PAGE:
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    Cross-posted from the comments section there:

    [The] advice as far as the button is good here, but I’ve got one small correction and some bonus explanation for interested readers.

    I’d like to clarify a few points about offscreen drawing as described in this post. While your list of cases which might elicit offscreen drawing is accurate, there are two grossly different mechanisms being triggered by elements of this list (each with different performance characteristics), and it’s possible that a single view will require both. Those two mechanisms have very different performance considerations.

    In particular, a few (implementing drawRect and doing any CoreGraphics drawing, drawing with CoreText [which is just using CoreGraphics]) are indeed “offscreen drawing,” but they’re not what we usually mean when we say that. They’re very different from the rest of the list. When you implement drawRect or draw with CoreGraphics, you’re using the CPU to draw, and that drawing will happen synchronously within your application. You’re just calling some function which writes bits in a bitmap buffer, basically.

    The other forms of offscreen drawing happen on your behalf in the render server (a separate process) and are performed via the GPU (not via the CPU, as suggested in the previous paragraph). When the OpenGL renderer goes to draw each layer, it may have to stop for some subhierarchies and composite them into a single buffer. You’d think the GPU would always be faster than the CPU at this sort of thing, but there are some tricky considerations here. It’s expensive for the GPU to switch contexts from on-screen to off-screen drawing (it must flush its pipelines and barrier), so for simple drawing operations, the setup cost may be greater than the total cost of doing the drawing in CPU via e.g. CoreGraphics would have been. So if you’re trying to deal with a complex hierarchy and are deciding whether it’s better to use –[CALayer setShouldRasterize:] or to draw a hierarchy’s contents via CG, the only way to know is to test and measure.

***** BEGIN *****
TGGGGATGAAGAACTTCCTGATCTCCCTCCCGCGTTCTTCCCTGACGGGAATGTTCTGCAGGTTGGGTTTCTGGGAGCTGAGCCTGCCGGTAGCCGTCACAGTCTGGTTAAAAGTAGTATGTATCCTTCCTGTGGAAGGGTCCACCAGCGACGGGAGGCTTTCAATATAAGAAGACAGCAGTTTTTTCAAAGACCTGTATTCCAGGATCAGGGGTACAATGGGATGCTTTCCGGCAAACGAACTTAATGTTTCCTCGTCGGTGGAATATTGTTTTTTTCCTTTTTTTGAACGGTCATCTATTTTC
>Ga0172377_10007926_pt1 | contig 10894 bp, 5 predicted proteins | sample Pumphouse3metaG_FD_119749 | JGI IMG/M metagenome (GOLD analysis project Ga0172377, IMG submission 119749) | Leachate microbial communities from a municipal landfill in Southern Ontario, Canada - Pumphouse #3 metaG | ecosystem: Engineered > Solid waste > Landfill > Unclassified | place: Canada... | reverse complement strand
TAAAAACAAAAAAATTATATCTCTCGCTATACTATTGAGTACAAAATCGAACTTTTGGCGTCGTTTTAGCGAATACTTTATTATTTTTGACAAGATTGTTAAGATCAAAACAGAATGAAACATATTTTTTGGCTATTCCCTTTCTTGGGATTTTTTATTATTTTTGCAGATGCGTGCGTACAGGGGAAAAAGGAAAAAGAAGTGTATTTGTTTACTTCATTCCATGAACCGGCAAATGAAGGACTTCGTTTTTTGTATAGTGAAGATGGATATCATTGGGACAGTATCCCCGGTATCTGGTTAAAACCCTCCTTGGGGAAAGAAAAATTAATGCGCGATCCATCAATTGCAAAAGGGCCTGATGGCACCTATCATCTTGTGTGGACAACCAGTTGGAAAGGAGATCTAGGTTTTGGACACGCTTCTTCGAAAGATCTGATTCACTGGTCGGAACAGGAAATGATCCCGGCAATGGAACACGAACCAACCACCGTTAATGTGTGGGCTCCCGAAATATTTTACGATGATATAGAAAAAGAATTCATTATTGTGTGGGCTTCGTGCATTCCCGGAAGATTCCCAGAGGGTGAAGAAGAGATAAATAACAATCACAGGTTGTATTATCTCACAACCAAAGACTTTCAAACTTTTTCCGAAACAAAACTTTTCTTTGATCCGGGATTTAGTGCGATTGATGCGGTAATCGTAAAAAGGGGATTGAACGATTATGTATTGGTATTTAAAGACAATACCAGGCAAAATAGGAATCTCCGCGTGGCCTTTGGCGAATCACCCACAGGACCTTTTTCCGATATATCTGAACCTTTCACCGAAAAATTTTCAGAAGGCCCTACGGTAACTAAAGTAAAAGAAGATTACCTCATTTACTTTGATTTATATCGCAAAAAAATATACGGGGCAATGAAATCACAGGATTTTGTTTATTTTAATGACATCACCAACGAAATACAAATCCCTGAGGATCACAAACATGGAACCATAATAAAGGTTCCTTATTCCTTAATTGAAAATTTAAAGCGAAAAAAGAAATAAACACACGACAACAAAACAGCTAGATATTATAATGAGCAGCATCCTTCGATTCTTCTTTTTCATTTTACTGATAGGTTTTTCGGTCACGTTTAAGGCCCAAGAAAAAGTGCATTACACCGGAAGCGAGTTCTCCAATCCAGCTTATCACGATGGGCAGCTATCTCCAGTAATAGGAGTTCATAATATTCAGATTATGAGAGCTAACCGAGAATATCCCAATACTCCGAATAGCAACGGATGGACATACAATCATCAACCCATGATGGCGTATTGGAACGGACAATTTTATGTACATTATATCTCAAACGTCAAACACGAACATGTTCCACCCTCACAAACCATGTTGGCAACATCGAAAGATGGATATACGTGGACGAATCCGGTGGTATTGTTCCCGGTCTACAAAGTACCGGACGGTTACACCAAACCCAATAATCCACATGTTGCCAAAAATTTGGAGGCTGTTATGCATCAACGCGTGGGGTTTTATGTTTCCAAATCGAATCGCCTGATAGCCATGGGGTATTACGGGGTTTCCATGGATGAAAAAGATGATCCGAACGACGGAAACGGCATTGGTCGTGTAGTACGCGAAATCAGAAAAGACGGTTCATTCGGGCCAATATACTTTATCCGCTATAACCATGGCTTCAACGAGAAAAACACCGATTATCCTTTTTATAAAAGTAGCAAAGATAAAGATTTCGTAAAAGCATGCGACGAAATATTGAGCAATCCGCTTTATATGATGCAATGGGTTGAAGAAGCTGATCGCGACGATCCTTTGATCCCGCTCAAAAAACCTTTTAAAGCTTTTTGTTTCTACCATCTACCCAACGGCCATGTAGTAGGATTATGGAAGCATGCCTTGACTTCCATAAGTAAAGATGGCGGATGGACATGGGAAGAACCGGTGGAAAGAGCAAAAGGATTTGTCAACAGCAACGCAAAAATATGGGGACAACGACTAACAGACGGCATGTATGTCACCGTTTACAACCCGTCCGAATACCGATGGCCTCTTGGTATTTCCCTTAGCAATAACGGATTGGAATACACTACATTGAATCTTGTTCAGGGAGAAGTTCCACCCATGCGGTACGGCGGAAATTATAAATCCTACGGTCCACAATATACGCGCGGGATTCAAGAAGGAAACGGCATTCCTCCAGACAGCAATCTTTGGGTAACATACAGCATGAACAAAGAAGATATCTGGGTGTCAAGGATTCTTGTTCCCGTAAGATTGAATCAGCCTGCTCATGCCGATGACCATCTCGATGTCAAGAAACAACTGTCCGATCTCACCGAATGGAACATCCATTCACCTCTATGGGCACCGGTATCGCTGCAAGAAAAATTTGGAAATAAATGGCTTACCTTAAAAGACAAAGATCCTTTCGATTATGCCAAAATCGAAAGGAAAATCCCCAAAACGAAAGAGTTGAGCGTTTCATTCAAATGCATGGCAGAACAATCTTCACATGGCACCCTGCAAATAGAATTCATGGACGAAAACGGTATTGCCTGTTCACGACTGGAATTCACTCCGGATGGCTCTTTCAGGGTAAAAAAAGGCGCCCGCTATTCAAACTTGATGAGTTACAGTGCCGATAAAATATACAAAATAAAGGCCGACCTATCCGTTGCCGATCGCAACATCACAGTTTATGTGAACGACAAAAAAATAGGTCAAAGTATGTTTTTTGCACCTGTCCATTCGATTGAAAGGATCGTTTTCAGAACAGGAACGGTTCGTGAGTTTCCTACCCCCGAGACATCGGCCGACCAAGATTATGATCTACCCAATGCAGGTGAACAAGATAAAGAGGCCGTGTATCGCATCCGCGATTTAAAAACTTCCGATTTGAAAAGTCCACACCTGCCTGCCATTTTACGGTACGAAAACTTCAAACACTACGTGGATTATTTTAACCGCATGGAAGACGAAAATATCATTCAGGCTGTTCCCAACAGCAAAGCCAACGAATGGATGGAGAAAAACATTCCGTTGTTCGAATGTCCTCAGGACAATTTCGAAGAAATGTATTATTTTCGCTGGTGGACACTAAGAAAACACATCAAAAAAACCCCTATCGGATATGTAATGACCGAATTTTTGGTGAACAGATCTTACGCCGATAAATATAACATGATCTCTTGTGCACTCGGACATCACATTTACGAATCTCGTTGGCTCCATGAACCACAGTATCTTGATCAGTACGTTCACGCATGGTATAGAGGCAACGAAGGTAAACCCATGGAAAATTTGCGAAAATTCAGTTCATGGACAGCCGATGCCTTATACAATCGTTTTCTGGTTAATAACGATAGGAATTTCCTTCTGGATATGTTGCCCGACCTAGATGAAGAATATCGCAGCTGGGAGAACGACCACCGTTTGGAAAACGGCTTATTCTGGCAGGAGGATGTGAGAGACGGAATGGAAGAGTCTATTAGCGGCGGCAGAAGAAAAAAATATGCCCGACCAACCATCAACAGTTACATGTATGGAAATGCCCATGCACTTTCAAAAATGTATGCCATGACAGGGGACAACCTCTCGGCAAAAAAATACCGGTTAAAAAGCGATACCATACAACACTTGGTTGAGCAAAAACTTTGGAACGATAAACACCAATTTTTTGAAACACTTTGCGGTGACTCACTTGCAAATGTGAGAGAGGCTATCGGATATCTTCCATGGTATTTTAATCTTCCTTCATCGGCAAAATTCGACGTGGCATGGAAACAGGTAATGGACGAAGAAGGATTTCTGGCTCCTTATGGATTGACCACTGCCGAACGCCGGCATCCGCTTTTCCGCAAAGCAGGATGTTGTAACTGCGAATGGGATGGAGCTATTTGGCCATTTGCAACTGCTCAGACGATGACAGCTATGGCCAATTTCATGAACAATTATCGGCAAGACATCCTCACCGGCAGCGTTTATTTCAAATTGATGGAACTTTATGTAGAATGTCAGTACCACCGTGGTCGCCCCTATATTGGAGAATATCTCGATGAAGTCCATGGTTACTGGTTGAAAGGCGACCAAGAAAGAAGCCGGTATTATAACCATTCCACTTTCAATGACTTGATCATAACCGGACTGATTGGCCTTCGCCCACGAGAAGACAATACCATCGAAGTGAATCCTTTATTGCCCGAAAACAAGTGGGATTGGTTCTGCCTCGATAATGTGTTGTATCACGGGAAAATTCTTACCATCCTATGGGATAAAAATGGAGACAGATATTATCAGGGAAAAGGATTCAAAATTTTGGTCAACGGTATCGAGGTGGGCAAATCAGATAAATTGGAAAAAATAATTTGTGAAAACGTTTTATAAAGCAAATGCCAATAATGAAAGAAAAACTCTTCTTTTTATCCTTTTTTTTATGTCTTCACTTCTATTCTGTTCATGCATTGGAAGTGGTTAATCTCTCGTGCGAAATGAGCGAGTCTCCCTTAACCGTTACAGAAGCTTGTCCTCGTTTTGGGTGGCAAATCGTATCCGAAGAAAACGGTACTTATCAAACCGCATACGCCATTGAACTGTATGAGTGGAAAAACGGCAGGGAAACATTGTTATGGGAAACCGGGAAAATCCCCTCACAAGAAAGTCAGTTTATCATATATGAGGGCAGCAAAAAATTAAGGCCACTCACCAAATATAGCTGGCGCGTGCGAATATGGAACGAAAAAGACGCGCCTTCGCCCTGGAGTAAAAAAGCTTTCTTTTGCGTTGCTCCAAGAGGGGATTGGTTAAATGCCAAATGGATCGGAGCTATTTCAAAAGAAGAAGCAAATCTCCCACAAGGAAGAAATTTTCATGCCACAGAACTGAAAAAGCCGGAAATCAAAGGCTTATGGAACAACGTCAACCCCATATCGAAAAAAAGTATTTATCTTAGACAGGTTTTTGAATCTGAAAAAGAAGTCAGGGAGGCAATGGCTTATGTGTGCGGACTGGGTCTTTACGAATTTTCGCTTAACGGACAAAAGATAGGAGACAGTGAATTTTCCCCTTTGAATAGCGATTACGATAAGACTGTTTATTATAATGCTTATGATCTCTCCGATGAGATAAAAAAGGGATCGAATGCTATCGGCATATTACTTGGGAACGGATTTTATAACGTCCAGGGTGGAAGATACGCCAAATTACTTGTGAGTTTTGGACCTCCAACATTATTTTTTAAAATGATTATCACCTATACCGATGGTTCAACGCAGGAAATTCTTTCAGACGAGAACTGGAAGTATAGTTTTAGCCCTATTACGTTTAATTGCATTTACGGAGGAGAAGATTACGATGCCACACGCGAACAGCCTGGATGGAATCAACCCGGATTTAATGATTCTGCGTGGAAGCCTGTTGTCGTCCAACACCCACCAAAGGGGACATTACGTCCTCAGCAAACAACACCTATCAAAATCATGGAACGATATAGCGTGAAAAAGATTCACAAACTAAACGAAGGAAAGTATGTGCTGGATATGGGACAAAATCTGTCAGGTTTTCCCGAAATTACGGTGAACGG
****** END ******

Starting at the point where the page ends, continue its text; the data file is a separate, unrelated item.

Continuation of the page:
You could certainly end up doing two off-screen passes if you draw via CG within your app and display that image in a layer which requires offscreen rendering. For instance, if you take a screenshot via –[CALayer renderInContext:] and then put that screenshot in a layer with a shadow.

    Also: the considerations for shouldRasterize are very different from masking, shadows, edge antialiasing, and group opacity. If any of the latter are triggered, there’s no caching, and offscreen drawing will happen on every frame; rasterization does indeed require an offscreen drawing pass, but so long as the rasterized layer’s sublayers aren’t changing, that rasterization will be cached and repeated on each frame. And of course, if you’re using drawRect: or drawing yourself via CG, you’re probably caching locally. More on this in “Polishing Your Rotation Animations,” WWDC 2012.

    Speaking of caching: if you’re doing a lot of this kind of drawing all over your application, you may need to implement cache-purging behavior for all these (probably large) images you’re going to have sitting around on your application’s heap. If you get a low memory warning, and some of these images are not actively being used, it may be best for you to get rid of those stretchable images you drew (and lazily regenerate them when needed). But that may end up just making things worse, so testing is required there too.